PARIS/WASHINGTON (Reuters) - The U.S., British, French and German foreign ministers plan to discuss soon, possibly as early as Friday, how to revive the 2015 Iran nuclear deal abandoned by former U.S. President Donald Trump, sources familiar with the matter said on Thursday.
Four of the sources said the virtual meeting, which was likely to cover other topics, could take place as soon as Friday, while two others said it could happen next week. All spoke on condition that they not be identified.
Such a high-level conversation would be the latest step by U.S. President Joe Biden’s administration to seek a way to revive the pact, under which Iran agreed to limit its nuclear activities so as to make it harder to develop an atomic bomb in return for relief from U.S. and other economic sanctions.
Trump abandoned the deal in 2018, restoring the U.S. sanctions the agreement had removed and placing more on Iran.
Iran has long denied any intent to develop nuclear arms.
Biden, who took office last month, has said that if Tehran returned to strict compliance with the 2015 pact, Washington would follow suit and use that as a springboard to a broader agreement that might restrict Iran’s missile development and regional activities.
Tehran has insisted that Washington ease sanctions before it will resume compliance, but Foreign Minister Mohammad Javad Zarif hinted on Monday at a way to resolve the impasse over who goes first by saying the steps could be synchronized.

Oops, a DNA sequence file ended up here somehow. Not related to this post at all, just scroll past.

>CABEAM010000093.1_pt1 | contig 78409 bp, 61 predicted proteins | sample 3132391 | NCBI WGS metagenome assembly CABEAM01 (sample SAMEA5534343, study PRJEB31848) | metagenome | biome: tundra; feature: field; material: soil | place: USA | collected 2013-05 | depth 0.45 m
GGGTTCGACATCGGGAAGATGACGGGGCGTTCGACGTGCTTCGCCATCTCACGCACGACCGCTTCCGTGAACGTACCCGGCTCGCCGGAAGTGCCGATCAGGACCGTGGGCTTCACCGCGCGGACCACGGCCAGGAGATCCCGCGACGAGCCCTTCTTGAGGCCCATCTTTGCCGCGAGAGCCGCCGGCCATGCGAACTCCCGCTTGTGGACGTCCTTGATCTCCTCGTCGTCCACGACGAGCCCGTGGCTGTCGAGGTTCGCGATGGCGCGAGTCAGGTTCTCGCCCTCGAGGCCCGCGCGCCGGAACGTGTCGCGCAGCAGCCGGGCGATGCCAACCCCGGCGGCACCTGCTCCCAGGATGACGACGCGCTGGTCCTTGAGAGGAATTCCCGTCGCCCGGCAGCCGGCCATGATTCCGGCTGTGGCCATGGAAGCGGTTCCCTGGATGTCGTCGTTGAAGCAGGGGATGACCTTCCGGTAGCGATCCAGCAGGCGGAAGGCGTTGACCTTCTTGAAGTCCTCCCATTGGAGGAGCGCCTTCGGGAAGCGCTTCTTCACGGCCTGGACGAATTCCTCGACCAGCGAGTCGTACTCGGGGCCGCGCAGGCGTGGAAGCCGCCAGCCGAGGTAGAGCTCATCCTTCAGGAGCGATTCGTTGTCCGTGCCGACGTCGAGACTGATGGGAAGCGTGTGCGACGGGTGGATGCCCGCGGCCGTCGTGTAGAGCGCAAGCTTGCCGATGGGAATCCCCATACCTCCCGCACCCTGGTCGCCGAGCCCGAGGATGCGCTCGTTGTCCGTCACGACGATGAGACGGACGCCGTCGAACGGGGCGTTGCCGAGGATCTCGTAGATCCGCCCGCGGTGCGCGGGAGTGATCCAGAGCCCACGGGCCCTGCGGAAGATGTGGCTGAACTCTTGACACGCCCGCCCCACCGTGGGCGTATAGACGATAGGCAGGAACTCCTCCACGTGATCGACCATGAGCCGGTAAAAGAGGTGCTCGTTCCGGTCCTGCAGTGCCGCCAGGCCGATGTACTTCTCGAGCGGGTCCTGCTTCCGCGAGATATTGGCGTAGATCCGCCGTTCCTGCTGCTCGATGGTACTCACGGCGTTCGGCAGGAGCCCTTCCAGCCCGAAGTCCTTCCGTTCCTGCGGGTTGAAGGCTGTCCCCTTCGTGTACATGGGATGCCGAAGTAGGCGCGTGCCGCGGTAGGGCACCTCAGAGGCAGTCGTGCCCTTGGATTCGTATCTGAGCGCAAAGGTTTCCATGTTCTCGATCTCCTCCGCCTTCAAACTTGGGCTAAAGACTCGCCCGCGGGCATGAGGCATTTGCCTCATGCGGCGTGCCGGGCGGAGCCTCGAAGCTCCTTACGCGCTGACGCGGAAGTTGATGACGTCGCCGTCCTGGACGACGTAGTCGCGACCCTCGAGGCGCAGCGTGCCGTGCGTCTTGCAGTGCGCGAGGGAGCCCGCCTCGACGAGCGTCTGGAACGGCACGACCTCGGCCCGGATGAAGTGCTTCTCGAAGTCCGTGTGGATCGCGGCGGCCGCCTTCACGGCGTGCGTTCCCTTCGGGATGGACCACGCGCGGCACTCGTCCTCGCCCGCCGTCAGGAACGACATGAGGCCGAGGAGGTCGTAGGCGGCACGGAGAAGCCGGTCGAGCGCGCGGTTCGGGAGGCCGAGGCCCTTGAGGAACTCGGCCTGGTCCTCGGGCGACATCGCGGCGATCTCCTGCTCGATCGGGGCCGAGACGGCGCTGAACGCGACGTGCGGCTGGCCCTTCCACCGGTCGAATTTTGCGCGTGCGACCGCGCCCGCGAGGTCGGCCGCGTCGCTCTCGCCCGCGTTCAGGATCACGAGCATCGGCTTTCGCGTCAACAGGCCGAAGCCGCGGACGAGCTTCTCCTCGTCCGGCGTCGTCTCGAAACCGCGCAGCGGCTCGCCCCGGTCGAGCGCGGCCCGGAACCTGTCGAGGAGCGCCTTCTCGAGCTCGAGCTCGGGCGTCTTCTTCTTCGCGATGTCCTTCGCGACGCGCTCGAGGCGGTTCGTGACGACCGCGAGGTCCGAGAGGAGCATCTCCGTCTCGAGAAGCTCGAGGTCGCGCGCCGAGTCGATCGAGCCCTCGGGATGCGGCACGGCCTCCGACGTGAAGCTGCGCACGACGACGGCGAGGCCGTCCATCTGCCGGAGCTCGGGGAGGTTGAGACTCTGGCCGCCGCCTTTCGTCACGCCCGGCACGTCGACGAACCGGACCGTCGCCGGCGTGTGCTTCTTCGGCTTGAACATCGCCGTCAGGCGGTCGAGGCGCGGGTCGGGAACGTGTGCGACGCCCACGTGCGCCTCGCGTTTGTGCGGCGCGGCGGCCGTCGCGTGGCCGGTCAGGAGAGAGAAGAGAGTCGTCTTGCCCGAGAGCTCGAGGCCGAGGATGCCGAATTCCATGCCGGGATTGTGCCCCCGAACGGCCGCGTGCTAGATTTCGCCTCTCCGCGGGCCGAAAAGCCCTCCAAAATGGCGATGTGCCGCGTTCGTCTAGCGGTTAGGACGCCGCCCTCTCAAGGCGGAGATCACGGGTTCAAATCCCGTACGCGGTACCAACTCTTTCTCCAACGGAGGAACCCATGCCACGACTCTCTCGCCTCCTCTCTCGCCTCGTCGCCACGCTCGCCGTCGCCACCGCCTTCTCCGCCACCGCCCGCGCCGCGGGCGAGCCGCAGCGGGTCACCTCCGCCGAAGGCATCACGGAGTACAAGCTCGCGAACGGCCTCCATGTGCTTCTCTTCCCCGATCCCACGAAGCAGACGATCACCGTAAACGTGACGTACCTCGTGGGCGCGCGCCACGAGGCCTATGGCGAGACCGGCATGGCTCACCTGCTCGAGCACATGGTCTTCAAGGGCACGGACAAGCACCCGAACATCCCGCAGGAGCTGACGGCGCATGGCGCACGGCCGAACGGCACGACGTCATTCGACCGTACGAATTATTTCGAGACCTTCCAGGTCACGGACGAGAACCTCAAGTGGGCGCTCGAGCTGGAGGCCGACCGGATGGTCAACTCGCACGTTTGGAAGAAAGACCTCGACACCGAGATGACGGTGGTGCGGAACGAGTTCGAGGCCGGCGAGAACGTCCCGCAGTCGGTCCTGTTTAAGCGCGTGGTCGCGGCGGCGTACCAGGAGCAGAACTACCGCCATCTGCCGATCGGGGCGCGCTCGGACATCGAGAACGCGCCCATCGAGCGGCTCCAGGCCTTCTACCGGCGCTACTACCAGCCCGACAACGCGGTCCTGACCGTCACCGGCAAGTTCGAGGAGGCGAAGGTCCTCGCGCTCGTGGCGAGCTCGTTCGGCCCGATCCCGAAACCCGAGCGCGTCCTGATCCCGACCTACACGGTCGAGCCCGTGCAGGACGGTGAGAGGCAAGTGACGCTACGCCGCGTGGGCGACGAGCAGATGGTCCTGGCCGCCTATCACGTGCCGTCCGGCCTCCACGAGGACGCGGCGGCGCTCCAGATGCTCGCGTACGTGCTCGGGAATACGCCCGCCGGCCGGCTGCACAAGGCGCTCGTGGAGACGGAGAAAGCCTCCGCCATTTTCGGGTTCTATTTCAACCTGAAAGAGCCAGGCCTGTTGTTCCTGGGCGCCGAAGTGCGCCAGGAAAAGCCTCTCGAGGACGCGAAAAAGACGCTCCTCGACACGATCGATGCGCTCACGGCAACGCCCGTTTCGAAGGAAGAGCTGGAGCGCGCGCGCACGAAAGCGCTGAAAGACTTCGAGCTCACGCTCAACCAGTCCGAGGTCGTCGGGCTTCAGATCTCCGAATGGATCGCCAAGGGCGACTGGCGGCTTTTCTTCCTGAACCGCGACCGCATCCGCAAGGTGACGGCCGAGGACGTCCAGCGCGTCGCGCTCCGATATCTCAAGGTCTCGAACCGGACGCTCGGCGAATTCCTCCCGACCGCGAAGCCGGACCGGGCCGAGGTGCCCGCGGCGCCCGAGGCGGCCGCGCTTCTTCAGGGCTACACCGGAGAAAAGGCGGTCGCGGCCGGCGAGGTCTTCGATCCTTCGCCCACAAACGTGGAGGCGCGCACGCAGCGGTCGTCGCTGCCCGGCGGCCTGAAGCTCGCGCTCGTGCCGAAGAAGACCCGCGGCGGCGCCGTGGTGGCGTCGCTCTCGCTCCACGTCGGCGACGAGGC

While the U.S. State Department reacted coolly, a U.S. official said its stance should not be seen as a rejection.
The State Department declined comment on whether the four foreign ministers would meet soon. British, French and German spokesmen did not immediately respond to requests for comment.
Speaking to a U.S. think tank from Paris, French President Emmanuel Macron welcomed the U.S. willingness to engage Iran, offered himself as an “honest broker” and said Saudi Arabia and Israel must ultimately be involved.
In 2019, he pushed to bring Washington and Tehran back to the negotiating table and to set parameters for wider future talks.
European and Western diplomats have said Britain, France and Germany have proposed sequencing for Iran to return to compliance in return for economic benefits. It is unclear if Washington would lift sanctions without Iran first complying.
In September 2019, France proposed offering Iran a $15 billion credit facility, which would be guaranteed by Iranian oil revenues if Tehran came back fully into compliance. Such an arrangement hinged on Washington giving tacit approval.
“We aren’t starting from a blank page. We know the parameters of the sequencing to get back to (the deal) and then to build on a deeper accord,” said a senior European diplomat.
Reporting By John Irish in Paris and by Arshad Mohammed in Washington; Writing by Arshad Mohammed; Editing by Mark Heinrich and Peter Cooney
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